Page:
Thursday, 9 August 2018

The Art of Bird Identification by Peter Dunne

A few years ago I took a 2 day raptor workshop with the author of the Peterson Field Guide to Raptors of North America.   Bill Clarke taught us the field marks for all of the raptors common to our area, including the field marks necessary to identify males, females, and juveniles of various ages.  He was dismissive of the idea of "holistic" bird identification:  what does it even mean to look at 'the whole bird'?  How does that help if you don't know all the small differences that distinguish different species?

Peter Dunne explains. 

Field marks are the details of bird plumage and structure that can be used to distinguish different species of birds.  They were originally derived from the study of "skins", the preserved stuffed remains of dead birds stored in collections like that held in UBC's Beatty Museum.  But not all field marks are easily seen in the field.  For example, why are ring-necked ducks called ring-necked ducks and not ring-billed ducks?  Why a "sharp-shinned" hawk? Apparently the answers to these questions are obvious to anyone who's studied a skin, although the names are puzzling to those of us who use binoculars. And are the field marks the first thing you see when you see a bird?  Actually, probably not.  The first things you probably notice are actually things that you may be taking for granted.  Where are you seeing the bird?  What habitat is it in?  What's the time of year?  What's the size and general shape of the bird?  What is it doing?  How is it acting?  These factors are the most obvious things you see when you are looking at a living bird in its natural environment, and are factors you can use to help identify birds.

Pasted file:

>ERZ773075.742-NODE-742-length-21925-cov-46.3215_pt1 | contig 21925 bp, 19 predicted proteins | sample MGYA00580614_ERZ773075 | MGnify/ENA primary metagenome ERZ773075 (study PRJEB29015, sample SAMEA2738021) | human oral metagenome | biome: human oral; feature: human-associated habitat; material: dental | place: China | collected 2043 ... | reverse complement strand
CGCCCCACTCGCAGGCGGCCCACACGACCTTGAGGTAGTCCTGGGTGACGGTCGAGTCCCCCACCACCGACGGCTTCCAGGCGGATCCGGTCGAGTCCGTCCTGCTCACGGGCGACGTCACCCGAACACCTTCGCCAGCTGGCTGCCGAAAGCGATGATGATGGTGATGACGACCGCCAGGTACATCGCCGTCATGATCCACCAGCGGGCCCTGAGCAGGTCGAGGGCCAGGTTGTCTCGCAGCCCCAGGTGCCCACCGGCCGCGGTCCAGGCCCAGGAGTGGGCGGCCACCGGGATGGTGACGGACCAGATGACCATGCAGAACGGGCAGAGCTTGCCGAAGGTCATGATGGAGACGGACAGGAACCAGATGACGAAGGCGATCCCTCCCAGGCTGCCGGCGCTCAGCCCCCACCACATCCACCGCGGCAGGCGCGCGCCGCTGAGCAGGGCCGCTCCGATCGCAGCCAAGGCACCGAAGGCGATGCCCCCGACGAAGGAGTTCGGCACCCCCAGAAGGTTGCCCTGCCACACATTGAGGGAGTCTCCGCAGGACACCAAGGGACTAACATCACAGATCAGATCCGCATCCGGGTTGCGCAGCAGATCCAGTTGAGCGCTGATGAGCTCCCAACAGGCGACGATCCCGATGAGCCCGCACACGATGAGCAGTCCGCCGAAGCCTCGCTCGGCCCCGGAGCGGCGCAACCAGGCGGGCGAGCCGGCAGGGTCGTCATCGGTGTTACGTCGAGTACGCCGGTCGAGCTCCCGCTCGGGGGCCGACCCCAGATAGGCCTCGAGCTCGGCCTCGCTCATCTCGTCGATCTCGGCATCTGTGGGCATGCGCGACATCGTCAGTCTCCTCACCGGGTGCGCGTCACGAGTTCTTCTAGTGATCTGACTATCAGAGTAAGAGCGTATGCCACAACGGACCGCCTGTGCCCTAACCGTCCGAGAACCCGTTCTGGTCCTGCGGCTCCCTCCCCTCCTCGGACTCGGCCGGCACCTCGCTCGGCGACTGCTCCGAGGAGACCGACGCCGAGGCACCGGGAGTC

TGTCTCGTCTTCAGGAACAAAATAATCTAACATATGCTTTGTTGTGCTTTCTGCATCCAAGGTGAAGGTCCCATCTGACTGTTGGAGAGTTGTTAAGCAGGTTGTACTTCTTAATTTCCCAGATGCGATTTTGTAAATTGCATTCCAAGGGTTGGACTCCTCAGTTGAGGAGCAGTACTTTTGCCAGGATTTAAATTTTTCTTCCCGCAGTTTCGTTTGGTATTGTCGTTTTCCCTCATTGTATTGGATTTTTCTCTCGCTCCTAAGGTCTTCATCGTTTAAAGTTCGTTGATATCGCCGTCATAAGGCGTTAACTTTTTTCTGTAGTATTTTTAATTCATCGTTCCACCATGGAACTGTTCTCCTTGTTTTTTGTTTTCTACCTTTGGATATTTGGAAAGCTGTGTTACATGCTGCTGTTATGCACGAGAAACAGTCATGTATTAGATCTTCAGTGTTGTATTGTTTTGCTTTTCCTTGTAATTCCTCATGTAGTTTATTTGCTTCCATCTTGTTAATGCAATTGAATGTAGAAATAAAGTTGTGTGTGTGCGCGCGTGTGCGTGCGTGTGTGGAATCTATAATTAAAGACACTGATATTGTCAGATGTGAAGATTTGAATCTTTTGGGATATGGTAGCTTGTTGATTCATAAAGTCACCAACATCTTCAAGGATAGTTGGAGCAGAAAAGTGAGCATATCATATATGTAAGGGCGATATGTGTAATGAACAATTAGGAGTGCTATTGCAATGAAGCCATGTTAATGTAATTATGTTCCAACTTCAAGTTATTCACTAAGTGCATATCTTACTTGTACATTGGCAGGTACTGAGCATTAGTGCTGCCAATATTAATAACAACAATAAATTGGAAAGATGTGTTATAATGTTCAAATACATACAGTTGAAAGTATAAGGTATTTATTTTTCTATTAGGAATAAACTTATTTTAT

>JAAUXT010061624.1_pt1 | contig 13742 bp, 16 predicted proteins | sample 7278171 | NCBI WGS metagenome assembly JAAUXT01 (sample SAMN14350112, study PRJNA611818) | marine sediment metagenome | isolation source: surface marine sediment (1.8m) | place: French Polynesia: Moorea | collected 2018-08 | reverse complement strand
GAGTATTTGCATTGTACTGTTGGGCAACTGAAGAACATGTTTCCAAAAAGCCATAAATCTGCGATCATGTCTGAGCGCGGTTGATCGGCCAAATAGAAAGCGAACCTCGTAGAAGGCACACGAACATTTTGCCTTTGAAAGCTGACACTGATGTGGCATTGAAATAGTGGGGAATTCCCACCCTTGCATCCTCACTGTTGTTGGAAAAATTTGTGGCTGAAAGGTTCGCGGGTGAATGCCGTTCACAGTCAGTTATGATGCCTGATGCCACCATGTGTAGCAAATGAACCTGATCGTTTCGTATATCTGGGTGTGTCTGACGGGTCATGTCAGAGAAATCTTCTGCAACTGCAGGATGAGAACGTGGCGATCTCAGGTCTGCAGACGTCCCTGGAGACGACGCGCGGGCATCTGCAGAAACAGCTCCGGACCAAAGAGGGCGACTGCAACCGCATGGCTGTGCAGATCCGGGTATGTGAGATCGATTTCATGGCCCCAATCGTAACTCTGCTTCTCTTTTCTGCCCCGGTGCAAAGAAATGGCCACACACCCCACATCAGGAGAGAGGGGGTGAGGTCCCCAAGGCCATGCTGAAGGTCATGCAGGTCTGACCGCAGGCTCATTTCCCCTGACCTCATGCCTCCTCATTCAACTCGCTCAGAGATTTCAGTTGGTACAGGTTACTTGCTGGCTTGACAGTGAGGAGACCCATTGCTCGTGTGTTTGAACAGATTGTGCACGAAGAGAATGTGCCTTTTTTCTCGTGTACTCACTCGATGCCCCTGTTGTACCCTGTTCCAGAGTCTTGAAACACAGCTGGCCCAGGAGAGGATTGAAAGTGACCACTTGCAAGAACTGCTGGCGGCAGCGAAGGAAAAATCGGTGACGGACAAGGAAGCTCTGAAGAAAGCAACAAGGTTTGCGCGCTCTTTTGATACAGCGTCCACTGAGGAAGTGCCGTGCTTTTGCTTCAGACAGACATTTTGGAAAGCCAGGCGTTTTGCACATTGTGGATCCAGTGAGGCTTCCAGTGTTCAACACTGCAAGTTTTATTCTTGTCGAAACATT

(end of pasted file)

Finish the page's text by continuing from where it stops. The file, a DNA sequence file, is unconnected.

Dunne recommends becoming familiar with 'families' of birds first:  what are the characteristics of ducks as opposed to sparrows as opposed to herons?  See, even if you are not a birdwatcher you have some idea of what these bird families are like and how knowledge of a bird's environment, location, and general appearance can help you start the process of identifying a bird's species.

From there you need to spend as much time as possible observing the bird to gather additional clues as to who the bird is.  Only then is it time to consult a field guide to compare the bird's location, behaviour and yes, field marks with those outlined in the book to figure out just who you were looking at.

Dunne's book is a great introduction to the art of bird identification.  It has tips to help the rest of us develop the skills that are so automatic to experts like Bill Clark that he doesn't even recognize that he is using them.

Thursday, 19 July 2018